We had a regiment. Based off our weight and schedule, we were given a point system for snacks and meals. Some had more and some had less, but it was a system to teach us that we were all different yet very alike. We went to on topics ranging from emotion management, risks involved with drinking and drugs, and even sexual issues that would come later with having diabetes. There were times that a fellow camp mate would collapse on the floor and start to seize. We didn’t panic. We ran to their assistance until doctors came to assist. We were an army, united with a unique bond.

My closest friends I’ve ever had were made at this camp. I grew up with them. Even though I only saw them for 1 week a year, the trust we had is indescribable. For one week out of the year, I was a king. I was popular. Girls talked to me. Adults believed in me. I could have low blood sugar and cry without being ashamed. I could get angry and scream and have someone to scream along with me. I could laugh and smile and not be afraid. I could live. At the age of 17, it was my final chance for this Camp discovery. The end of this yearly ritual left me in tears for days.

Now I am 33 years old and so thankful for those 11 years of amazing camp experience. I want other children who are just like I was to have the same life changing experiences.

Type 1 is not a classification. Diabetes is not the promoted Type 2 complex that is highly marketed to the world. It is not a disease just for overweight and old people. It is not just a “can’t have sugar” issue. It is a day in and day out battle of the mind and body. Whether low or high, we must constantly stay on top of everything. It effects our self-esteem, our thought, our energy, our motivation and purpose for everything. One blood sugar reaction can affect us days later. Depression, anger, hopelessness, anxiety, and confusion are just a mild description of the effects of daily management.

The closest people around you have to be taught about your disease, and that alone is hard. Telling them you may lash out at them and say hateful things during an episode can be difficult to understand. Telling your partner you may not to be able to sexually please them at times if you sugar level is not properly in line is hard. When levels are unbalanced and your body begins to tingle in fatigue, your thoughts work against you. You feel like you are on the verge of insanity and suicide, but that too is just the disease working its course on your mind.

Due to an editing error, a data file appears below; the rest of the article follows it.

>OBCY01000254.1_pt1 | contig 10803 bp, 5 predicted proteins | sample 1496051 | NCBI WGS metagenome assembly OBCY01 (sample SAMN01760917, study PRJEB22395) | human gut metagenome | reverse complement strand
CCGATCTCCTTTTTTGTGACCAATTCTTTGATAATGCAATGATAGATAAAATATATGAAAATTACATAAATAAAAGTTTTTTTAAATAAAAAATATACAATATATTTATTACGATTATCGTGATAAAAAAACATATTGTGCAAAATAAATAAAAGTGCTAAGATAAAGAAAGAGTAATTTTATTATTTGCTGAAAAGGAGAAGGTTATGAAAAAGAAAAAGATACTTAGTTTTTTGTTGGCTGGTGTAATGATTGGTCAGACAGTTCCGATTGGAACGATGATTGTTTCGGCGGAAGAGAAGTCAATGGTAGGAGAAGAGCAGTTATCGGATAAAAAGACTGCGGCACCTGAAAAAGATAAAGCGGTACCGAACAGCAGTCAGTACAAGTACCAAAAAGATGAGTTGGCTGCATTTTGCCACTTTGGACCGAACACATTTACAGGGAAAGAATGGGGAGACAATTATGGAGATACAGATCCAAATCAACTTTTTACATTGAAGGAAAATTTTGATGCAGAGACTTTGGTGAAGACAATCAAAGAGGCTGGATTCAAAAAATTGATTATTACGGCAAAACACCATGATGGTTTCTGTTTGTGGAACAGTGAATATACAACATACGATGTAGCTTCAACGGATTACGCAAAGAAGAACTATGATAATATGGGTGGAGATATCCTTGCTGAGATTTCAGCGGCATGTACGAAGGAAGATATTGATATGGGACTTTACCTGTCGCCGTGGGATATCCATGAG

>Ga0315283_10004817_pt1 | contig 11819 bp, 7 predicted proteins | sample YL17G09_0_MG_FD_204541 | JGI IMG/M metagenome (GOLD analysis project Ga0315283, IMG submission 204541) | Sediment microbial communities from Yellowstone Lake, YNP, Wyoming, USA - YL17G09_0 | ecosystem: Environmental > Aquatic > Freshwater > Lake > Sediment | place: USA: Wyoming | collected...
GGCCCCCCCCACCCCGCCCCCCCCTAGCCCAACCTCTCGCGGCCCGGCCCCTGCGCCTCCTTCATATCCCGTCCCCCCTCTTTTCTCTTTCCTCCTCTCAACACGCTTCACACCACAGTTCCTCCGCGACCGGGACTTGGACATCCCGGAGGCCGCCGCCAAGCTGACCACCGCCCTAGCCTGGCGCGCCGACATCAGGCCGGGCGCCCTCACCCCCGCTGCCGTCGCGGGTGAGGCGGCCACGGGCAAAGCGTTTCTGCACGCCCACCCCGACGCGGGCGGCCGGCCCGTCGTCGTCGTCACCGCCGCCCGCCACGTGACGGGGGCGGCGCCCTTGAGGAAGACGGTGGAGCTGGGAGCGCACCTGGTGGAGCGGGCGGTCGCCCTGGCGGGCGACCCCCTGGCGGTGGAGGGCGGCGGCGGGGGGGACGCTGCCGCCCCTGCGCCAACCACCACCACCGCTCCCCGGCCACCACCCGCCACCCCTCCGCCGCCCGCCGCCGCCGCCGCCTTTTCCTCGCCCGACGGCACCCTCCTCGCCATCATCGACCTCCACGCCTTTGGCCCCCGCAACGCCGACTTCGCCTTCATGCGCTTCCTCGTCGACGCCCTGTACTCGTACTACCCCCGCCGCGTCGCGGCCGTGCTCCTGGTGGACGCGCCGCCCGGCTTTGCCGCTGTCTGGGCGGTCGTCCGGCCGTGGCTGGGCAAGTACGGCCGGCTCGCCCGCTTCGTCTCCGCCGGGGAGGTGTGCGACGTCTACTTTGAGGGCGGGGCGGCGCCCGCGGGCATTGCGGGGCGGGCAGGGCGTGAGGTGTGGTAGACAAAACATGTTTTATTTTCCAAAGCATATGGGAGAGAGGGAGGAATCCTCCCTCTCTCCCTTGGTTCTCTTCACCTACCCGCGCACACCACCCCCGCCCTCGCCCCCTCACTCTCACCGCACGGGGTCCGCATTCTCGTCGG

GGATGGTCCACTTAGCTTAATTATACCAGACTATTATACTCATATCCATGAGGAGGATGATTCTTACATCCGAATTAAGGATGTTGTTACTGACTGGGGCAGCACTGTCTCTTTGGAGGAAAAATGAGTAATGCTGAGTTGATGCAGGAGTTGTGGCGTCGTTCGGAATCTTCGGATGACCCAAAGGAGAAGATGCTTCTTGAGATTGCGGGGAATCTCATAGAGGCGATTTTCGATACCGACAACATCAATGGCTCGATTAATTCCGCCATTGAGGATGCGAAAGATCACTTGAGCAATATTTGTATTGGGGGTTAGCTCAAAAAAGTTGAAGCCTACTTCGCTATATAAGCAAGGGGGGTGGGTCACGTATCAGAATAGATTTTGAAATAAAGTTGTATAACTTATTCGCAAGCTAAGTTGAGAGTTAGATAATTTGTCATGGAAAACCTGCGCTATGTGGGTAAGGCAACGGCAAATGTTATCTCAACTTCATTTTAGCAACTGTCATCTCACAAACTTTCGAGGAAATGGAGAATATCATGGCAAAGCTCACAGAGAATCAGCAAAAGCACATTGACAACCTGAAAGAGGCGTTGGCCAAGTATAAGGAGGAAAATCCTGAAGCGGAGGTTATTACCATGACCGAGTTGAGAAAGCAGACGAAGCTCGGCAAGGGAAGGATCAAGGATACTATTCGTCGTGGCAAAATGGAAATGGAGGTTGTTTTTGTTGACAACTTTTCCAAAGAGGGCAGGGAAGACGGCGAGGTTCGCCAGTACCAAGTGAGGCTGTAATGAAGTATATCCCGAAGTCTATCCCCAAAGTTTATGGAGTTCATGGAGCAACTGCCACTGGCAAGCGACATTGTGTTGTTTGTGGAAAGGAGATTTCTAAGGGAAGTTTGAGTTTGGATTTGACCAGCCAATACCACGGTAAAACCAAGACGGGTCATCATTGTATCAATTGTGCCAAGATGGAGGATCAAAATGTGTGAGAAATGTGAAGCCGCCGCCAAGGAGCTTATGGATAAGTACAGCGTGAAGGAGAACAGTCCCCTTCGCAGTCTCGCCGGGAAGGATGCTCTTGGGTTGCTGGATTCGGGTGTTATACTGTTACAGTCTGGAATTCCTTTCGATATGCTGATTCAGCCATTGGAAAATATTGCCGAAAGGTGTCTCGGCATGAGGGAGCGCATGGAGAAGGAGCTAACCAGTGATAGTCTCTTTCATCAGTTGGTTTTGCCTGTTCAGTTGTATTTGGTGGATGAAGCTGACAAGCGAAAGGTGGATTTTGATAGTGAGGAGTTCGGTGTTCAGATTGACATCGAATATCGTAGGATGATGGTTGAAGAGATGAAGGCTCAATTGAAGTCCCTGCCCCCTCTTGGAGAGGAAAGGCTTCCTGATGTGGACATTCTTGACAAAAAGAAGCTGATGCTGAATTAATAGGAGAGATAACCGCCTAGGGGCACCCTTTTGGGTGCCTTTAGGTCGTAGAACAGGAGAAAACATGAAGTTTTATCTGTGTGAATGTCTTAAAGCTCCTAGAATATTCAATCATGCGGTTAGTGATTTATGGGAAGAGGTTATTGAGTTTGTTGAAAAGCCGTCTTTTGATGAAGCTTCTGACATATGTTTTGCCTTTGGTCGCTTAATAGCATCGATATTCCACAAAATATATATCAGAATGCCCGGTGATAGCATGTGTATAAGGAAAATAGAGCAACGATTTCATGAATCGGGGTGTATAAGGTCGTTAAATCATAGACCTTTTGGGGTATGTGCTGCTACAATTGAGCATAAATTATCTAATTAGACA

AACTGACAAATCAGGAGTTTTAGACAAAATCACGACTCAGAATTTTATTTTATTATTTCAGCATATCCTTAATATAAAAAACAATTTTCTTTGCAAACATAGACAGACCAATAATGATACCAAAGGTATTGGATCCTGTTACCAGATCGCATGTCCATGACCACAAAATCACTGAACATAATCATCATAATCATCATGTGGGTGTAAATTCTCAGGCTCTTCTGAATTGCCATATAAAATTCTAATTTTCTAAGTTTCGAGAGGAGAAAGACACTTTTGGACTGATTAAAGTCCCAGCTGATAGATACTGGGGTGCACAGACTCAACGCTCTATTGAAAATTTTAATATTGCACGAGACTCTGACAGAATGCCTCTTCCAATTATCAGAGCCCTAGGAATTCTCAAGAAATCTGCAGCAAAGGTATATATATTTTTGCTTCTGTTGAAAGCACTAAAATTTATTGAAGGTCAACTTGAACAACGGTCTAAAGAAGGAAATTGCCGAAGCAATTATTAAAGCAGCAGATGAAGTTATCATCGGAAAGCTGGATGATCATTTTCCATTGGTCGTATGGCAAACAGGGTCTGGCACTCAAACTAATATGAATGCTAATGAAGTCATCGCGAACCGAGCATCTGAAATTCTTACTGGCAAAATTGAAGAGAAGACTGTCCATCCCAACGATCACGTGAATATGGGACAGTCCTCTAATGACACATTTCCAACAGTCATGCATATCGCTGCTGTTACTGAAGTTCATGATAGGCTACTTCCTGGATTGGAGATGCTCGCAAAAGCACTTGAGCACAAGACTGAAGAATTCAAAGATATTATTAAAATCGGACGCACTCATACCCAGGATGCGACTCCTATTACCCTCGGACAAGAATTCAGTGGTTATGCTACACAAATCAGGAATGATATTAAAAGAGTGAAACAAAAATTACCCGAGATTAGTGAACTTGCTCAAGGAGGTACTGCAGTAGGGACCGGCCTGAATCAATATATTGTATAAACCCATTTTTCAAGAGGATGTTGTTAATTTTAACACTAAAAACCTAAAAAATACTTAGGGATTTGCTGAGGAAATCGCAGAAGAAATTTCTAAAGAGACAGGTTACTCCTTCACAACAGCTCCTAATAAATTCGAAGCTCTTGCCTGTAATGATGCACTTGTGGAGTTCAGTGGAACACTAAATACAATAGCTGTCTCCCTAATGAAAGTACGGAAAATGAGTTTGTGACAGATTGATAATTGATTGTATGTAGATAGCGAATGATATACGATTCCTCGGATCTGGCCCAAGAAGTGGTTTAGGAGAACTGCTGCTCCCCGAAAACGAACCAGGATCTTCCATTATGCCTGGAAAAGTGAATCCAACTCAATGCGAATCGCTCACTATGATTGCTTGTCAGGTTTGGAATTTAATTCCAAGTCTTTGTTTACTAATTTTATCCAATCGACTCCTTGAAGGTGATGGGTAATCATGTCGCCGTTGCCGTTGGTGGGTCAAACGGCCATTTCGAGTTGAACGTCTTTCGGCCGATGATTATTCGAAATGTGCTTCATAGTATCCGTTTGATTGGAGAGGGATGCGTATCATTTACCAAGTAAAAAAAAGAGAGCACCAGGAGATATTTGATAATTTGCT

I am thankful for the people that created these camps statewide. I owe my life to them. I owe my happiness to them…my wisdom, my sense of humor and my ability to cope in intense situations. I owe them my courage and my strength. JDRF gave be hope and belief in life and the world. They gave me a place in this world that often times can make us feel like we are just a number. JDRF gave me a place in this world as an individual that could do anything, despite having an illness. I am alive because of JDRF.

If you or someone you know has a child with type 1 diabetes, please reach out and support a camp or effort in your community. Volunteer or donate and change a young child’s life by giving them the chance to attend a camp in their area.

    SUPPORT JDRF CAMPS HERE

Leave a Reply

Your email address will not be published. Required fields are marked *

*
*